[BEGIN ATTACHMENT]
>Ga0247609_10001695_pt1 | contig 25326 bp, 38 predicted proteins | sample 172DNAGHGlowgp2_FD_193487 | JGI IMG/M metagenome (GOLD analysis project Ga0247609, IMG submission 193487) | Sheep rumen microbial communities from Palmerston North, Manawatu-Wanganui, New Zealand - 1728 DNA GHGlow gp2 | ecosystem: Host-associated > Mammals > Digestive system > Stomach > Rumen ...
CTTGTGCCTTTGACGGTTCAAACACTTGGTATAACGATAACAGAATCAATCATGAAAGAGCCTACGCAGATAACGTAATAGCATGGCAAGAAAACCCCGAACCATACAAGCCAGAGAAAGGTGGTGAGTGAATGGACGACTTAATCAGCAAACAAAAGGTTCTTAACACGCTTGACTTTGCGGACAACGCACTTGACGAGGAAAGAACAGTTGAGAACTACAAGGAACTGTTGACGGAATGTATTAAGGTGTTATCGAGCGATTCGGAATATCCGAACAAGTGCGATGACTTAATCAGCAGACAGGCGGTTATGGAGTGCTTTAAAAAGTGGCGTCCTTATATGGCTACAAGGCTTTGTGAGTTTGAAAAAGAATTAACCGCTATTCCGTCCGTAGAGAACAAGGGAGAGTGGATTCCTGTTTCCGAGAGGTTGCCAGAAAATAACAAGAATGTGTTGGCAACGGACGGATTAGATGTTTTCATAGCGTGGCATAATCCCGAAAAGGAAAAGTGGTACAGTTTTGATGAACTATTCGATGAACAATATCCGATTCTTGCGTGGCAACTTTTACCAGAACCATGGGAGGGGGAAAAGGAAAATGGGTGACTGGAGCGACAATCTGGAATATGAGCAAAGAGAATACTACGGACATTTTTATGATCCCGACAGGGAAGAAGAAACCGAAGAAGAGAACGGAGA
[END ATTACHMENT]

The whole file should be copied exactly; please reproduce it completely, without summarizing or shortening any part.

>Ga0247609_10001695_pt1 | contig 25326 bp, 38 predicted proteins | sample 172DNAGHGlowgp2_FD_193487 | JGI IMG/M metagenome (GOLD analysis project Ga0247609, IMG submission 193487) | Sheep rumen microbial communities from Palmerston North, Manawatu-Wanganui, New Zealand - 1728 DNA GHGlow gp2 | ecosystem: Host-associated > Mammals > Digestive system > Stomach > Rumen ...
CTTGTGCCTTTGACGGTTCAAACACTTGGTATAACGATAACAGAATCAATCATGAAAGAGCCTACGCAGATAACGTAATAGCATGGCAAGAAAACCCCGAACCATACAAGCCAGAGAAAGGTGGTGAGTGAATGGACGACTTAATCAGCAAACAAAAGGTTCTTAACACGCTTGACTTTGCGGACAACGCACTTGACGAGGAAAGAACAGTTGAGAACTACAAGGAACTGTTGACGGAATGTATTAAGGTGTTATCGAGCGATTCGGAATATCCGAACAAGTGCGATGACTTAATCAGCAGACAGGCGGTTATGGAGTGCTTTAAAAAGTGGCGTCCTTATATGGCTACAAGGCTTTGTGAGTTTGAAAAAGAATTAACCGCTATTCCGTCCGTAGAGAACAAGGGAGAGTGGATTCCTGTTTCCGAGAGGTTGCCAGAAAATAACAAGAATGTGTTGGCAACGGACGGATTAGATGTTTTCATAGCGTGGCATAATCCCGAAAAGGAAAAGTGGTACAGTTTTGATGAACTATTCGATGAACAATATCCGATTCTTGCGTGGCAACTTTTACCAGAACCATGGGAGGGGGAAAAGGAAAATGGGTGACTGGAGCGACAATCTGGAATATGAGCAAAGAGAATACTACGGACATTTTTATGATCCCGACAGGGAAGAAGAAACCGAAGAAGAGAACGGAGA